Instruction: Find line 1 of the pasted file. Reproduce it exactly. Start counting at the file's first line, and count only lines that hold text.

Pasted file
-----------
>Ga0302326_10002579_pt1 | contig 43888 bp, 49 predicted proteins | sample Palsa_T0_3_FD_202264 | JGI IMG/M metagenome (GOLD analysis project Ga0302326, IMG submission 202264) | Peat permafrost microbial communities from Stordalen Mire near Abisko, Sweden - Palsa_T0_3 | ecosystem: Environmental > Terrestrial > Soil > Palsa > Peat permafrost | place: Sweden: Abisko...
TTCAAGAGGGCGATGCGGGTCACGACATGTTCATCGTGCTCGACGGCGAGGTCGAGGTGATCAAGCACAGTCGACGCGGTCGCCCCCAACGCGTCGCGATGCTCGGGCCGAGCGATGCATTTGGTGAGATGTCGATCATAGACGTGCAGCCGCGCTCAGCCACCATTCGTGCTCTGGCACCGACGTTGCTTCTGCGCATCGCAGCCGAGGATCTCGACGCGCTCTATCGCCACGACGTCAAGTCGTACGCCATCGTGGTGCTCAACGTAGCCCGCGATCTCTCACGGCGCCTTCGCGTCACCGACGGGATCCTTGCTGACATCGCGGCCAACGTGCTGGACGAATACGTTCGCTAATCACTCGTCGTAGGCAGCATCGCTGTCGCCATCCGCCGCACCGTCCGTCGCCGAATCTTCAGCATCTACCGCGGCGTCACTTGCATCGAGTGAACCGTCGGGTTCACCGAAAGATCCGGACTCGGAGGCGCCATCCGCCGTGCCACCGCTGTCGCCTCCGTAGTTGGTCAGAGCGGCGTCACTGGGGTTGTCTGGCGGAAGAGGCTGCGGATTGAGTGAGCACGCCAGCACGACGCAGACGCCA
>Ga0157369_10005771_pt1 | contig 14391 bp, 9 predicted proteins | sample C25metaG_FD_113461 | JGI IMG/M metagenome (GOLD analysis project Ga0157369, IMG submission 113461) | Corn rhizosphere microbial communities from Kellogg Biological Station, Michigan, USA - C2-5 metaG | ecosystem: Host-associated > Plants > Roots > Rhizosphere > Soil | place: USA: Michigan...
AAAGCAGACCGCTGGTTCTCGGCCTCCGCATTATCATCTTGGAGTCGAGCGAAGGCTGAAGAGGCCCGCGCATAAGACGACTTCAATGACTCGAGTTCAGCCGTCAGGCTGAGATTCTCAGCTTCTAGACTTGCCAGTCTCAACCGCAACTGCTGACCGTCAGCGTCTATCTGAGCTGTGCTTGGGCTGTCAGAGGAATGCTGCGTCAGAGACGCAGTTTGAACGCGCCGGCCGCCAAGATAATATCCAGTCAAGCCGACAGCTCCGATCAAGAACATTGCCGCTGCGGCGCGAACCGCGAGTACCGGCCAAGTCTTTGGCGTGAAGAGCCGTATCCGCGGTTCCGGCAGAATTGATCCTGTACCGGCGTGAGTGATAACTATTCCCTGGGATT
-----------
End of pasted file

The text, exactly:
>Ga0302326_10002579_pt1 | contig 43888 bp, 49 predicted proteins | sample Palsa_T0_3_FD_202264 | JGI IMG/M metagenome (GOLD analysis project Ga0302326, IMG submission 202264) | Peat permafrost microbial communities from Stordalen Mire near Abisko, Sweden - Palsa_T0_3 | ecosystem: Environmental > Terrestrial > Soil > Palsa > Peat permafrost | place: Sweden: Abisko...